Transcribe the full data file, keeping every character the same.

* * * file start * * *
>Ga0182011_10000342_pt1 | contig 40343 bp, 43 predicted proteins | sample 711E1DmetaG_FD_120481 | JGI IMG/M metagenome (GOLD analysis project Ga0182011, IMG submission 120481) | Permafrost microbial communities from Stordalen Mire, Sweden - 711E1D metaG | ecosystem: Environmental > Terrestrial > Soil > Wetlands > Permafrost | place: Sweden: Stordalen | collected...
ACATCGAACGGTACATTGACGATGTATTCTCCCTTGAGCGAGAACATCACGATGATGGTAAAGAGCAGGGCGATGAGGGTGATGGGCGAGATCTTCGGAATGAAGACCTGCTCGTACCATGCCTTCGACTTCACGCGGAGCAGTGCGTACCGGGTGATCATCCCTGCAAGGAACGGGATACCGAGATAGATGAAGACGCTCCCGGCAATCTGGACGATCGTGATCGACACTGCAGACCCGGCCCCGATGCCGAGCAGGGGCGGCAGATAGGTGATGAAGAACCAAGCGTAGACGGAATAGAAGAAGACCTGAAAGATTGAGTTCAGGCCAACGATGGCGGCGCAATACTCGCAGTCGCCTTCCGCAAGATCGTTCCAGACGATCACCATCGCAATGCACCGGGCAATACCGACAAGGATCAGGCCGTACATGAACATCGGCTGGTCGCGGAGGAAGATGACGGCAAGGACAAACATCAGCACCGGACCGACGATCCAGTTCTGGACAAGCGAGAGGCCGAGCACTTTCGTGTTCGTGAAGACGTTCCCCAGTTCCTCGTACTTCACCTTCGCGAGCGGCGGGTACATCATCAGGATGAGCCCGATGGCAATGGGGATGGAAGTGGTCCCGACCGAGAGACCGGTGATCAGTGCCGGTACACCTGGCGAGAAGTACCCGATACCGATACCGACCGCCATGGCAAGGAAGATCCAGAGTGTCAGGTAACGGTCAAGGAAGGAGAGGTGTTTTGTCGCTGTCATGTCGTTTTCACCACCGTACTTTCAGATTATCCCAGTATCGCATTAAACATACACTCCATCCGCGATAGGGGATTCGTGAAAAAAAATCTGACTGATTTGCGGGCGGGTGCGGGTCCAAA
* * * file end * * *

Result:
>Ga0182011_10000342_pt1 | contig 40343 bp, 43 predicted proteins | sample 711E1DmetaG_FD_120481 | JGI IMG/M metagenome (GOLD analysis project Ga0182011, IMG submission 120481) | Permafrost microbial communities from Stordalen Mire, Sweden - 711E1D metaG | ecosystem: Environmental > Terrestrial > Soil > Wetlands > Permafrost | place: Sweden: Stordalen | collected...
ACATCGAACGGTACATTGACGATGTATTCTCCCTTGAGCGAGAACATCACGATGATGGTAAAGAGCAGGGCGATGAGGGTGATGGGCGAGATCTTCGGAATGAAGACCTGCTCGTACCATGCCTTCGACTTCACGCGGAGCAGTGCGTACCGGGTGATCATCCCTGCAAGGAACGGGATACCGAGATAGATGAAGACGCTCCCGGCAATCTGGACGATCGTGATCGACACTGCAGACCCGGCCCCGATGCCGAGCAGGGGCGGCAGATAGGTGATGAAGAACCAAGCGTAGACGGAATAGAAGAAGACCTGAAAGATTGAGTTCAGGCCAACGATGGCGGCGCAATACTCGCAGTCGCCTTCCGCAAGATCGTTCCAGACGATCACCATCGCAATGCACCGGGCAATACCGACAAGGATCAGGCCGTACATGAACATCGGCTGGTCGCGGAGGAAGATGACGGCAAGGACAAACATCAGCACCGGACCGACGATCCAGTTCTGGACAAGCGAGAGGCCGAGCACTTTCGTGTTCGTGAAGACGTTCCCCAGTTCCTCGTACTTCACCTTCGCGAGCGGCGGGTACATCATCAGGATGAGCCCGATGGCAATGGGGATGGAAGTGGTCCCGACCGAGAGACCGGTGATCAGTGCCGGTACACCTGGCGAGAAGTACCCGATACCGATACCGACCGCCATGGCAAGGAAGATCCAGAGTGTCAGGTAACGGTCAAGGAAGGAGAGGTGTTTTGTCGCTGTCATGTCGTTTTCACCACCGTACTTTCAGATTATCCCAGTATCGCATTAAACATACACTCCATCCGCGATAGGGGATTCGTGAAAAAAAATCTGACTGATTTGCGGGCGGGTGCGGGTCCAAA